I spent last weekend at the excellent CampJS, with my good friend Paul Theriault who works for Mozilla securing FirefoxOS. We spent much of the weekend turning FirefoxOS mobile devices into a collaborative, location-based musical instrument: Cowboy Jukebox.
The premise of Cowboy Jukebox is fairly simple: you and your other ‘band members’ are carrying mobile devices, each a small piece of a larger globally distributed ‘musical instrument’. By tracking the location of each device via GPS, the whole instrument produces different sounds based on band members’ locations. All participants share the same auditory experience, and any band member can twist and change what the others can hear.
We still have more work to round out the build. But, thanks to the insanely awesome work that the folk at Mozilla have put into FirefoxOS (more on that later), it should work on any mobile device with a modern browser.
Cowboy Jukebox is broken down into two main components:
A lightweight server built in Ruby on Rails, and running on Heroku. This setup gathered and distributed the GPS coordinates of all the band members via JSON. You can find the source for the server lurking over on github.
The locations of all the band members are then processed to obtain the total distance moved (along with changes in latitude and longitude), and used to synthesize sound using the awesome library timbre.js. The source code for the client is also on github
Seeing as FirefoxOS is literally a web browser whereby all apps are identical to applications built for the web, to allow installation we simply created a manifest file. This was dropped into the FirefoxOS simulator and we were away, riding the crimson fox to bleeping and blooping freedom.
Wow. Not only is developing for FirefoxOS a breath of fresh air, but, for handsets in the sub $100 range, FirefoxOS powered devices are simply amazing. The user experience is almost on par with a high-end handset like the Nexus 4 or Apple’s iPhone 5, and completely overshadows a sub-$100 Android phone. I am also a little attached to the brightly coloured cases that I lovingly dubbed ‘borange’.
As with everything else when developing software, it wasn’t all happy days. We ran into a few little stumbling blocks while hacking away on the devices:
- When ‘pushing’ the app to the device, the icon would often not appear on the homepage along with all the other apps. The app had still been pushed to the device, but still required a search on the phone to find it.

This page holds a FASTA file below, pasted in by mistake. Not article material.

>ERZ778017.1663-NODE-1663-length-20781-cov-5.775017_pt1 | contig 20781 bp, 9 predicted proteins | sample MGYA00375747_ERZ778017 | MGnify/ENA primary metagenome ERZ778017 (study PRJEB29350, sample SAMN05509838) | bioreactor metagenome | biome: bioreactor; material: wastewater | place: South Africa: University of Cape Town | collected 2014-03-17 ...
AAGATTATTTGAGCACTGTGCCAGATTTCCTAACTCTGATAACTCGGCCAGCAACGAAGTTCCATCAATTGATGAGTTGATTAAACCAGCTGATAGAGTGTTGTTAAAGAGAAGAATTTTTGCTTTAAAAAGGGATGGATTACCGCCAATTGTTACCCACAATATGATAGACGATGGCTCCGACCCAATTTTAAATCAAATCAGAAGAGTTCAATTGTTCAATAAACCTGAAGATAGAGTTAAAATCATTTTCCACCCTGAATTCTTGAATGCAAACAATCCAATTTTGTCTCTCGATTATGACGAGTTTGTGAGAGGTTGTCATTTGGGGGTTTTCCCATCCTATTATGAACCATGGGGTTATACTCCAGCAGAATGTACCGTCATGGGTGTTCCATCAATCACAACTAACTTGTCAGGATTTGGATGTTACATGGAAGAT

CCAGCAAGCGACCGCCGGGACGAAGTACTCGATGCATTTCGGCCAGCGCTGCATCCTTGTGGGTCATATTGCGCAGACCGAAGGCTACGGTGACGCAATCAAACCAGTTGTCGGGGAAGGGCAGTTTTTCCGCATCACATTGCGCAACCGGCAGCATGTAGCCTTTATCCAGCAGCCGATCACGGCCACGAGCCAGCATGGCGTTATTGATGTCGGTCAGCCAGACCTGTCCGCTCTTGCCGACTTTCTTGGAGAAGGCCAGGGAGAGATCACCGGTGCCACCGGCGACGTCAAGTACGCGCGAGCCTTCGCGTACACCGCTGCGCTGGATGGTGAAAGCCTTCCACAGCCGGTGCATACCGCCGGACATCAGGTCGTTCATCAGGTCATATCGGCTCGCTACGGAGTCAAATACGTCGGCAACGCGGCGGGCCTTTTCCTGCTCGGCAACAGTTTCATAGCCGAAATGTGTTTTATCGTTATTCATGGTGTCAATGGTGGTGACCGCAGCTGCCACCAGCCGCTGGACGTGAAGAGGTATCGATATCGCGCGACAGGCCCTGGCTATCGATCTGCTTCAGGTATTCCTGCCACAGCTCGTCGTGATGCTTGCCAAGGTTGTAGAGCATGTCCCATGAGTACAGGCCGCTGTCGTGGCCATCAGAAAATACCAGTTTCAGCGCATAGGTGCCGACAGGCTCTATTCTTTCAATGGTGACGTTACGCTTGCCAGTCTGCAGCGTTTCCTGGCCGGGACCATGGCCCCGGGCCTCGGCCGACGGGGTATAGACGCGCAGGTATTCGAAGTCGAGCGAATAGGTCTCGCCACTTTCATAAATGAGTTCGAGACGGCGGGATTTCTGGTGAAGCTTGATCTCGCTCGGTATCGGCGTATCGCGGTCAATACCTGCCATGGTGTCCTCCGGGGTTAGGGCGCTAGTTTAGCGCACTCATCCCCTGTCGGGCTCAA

- Had a few minor jittering issues with buffering sound on the device. We might have been pushing these handsets to the limit, or just need to tweak timbre.js a bit.
- ‘Curling’ or accessing remote JSON sources felt a little clumsy. Considering everything is running in a browser on FirefoxOS, we had to work on the server a bit to get around the XHR same origin policy. While this makes sense for ‘regular’ browsers, I felt it was a little restrictive considering apps running on FirefoxOS are almost never going to be from the same origin.
- I missed being able to debug directly on the device. Debugging on the simulator is good, as is being able to use the developer tools built into Chrome and Firefox (P.S. the dev tools in Firefox have really caught up on Chrome). Still, for a few things, like the jittery audio, it would have been great to access handset debug info from within the FirefoxOS simulator / dev tools.
Minor quibbles aside, Mozilla should take a bow. They have done really fantastic work on FirefoxOS, and with awesome handsets available for less than $100, I think they are going to be a great option for new media artists working with mobile phones. I can’t wait for them to become more widely available and to work with them again.
PS - No payment was received from Mozilla in writing this post (though I wouldn’t say no to a handset!)
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